Self-in-relation theory and pilot data responses to an Abortion Decision Balance Sheet by 20 women attending an abortion-providing clinic challenge previous formulations of the abortion decision. Pilot data suggest that: women may make an abortion decision based primarily on pragmatics, a belief in their right to choose and knowledge of the safety and simplicity of the procedure. A discrepancy may exist for a significant minority of women between their abstract beliefs/knowledge and the personal meaning for them of the pregnancy, abortion and its safety. Important links may exist between maternal attachment and anxiety about the safety of the abortion procedure. Ramifications for counselling and future research are discussed.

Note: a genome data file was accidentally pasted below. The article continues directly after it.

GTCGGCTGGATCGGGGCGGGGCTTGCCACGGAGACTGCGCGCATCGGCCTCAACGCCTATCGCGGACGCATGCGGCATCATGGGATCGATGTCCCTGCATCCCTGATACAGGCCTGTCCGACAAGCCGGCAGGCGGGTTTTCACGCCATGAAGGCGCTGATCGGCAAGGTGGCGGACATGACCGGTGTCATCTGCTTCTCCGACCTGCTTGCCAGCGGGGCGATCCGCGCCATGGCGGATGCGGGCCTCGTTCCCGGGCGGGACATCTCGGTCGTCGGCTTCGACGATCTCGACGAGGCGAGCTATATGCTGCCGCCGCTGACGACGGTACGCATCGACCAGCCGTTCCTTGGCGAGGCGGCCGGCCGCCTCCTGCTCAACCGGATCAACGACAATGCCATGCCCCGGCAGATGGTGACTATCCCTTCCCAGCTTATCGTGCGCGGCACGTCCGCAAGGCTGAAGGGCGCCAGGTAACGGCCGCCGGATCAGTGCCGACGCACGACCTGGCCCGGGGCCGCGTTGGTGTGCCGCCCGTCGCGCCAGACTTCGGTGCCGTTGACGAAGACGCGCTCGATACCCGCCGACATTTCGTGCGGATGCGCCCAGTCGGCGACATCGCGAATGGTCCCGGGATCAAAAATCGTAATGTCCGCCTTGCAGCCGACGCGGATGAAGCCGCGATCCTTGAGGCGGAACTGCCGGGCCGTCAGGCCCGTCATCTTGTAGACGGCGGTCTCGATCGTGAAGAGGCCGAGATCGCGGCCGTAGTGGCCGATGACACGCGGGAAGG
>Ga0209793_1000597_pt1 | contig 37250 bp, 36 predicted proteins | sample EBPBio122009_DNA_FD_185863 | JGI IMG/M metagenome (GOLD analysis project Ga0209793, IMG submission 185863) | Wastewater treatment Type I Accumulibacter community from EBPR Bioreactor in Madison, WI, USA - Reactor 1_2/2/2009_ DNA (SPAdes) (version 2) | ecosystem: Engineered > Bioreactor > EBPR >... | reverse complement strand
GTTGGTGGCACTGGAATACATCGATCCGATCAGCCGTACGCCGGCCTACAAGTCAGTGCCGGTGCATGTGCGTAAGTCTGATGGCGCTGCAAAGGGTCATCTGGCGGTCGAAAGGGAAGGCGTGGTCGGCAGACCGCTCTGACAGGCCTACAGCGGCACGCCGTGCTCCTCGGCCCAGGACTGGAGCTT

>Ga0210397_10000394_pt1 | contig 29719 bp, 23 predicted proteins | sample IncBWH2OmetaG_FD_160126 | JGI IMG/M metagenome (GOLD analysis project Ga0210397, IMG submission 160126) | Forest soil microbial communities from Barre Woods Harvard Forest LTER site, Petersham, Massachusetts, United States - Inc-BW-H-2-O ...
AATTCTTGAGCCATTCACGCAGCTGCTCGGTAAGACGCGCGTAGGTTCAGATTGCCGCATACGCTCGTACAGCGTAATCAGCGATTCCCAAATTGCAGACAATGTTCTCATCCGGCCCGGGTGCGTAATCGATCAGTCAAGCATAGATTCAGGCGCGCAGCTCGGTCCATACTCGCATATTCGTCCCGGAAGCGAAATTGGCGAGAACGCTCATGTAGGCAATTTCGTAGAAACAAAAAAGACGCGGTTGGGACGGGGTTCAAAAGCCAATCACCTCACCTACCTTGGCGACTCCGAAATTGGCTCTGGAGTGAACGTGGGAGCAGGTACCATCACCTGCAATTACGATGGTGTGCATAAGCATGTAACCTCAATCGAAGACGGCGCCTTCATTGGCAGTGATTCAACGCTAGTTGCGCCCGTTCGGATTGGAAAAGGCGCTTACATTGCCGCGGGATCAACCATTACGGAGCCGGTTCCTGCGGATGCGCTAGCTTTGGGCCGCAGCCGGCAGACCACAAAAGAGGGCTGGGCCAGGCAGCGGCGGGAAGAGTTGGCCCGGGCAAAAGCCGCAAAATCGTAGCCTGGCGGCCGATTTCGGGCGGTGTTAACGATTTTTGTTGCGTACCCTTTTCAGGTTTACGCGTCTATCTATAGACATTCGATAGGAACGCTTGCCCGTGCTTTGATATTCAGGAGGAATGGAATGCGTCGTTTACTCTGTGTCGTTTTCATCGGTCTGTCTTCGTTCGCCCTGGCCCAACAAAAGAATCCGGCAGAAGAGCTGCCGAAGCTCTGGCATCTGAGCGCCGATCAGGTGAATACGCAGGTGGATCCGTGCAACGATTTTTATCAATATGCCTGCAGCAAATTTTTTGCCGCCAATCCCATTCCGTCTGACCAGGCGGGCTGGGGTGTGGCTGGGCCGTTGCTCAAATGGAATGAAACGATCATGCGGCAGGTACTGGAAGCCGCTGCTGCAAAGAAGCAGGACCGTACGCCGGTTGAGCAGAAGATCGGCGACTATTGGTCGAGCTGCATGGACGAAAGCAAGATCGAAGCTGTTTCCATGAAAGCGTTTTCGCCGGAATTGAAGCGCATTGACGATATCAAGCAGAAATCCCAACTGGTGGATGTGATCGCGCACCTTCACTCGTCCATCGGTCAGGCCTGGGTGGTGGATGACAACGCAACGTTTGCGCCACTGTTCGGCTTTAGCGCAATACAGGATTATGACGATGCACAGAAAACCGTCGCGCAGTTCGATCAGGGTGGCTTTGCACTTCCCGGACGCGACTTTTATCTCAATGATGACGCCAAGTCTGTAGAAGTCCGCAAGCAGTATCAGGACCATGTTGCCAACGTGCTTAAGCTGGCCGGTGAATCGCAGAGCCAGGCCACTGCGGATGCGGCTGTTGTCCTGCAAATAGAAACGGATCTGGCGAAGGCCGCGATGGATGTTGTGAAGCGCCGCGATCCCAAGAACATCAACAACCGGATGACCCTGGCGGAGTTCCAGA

PIP: This study reviews the literature on the psychological impact of the abortion decision and finds that the data consistently indicate that 1) most women experience relief, heightened self-esteem, and easing of emotional distress after an abortion; 2) the active resolution of a problem pregnancy decision may promote personal development and maturation; 3) about 10% of women experience emotional difficulties following an abortion; and 4) women most at risk for distress (excluding the cases of medical or genetic indications or women with history of psychiatric problems) are those who feel conflicted about or coerced into the decision. Most researchers also agree that ambivalence is an intrinsic part of any pregnancy. The topic of ambivalence as it affects the abortion decision is explored, therefore, and the concept of an abortion decision "balance sheet" with "pros" and "cons" is discussed as a decision-making aid. The dearth of research and theoretical focus on the woman in relation to the pregnancy (self-in-relation theory) in the context of abortion decision-making is noted. Finally, pilot study findings are presented to highlight the issues discussed and stimulate research and theoretical development. For the pilot study, an abortion/problem pregnancy decision balance sheet was created which includes reasons for terminating and for continuing the pregnancy. The tool was used with 20 women who were undergoing abortion counseling. It was found that a valid analysis of the decision to abort must include both reasons to continue the pregnancy and reasons to abort. Most women based their abortion decision on practical and pragmatic concerns, a belief in their right to control their fertility, and the safety and simplicity of the procedure. Use of the abortion balance sheet allows women to conceptualize the meaning and the ambivalence of the abortion decision. It also allows inclusion of items about relationships important to the abortion decision. It is possible that the unique aspects of the abortion decision may generate new concepts about decision-making in general.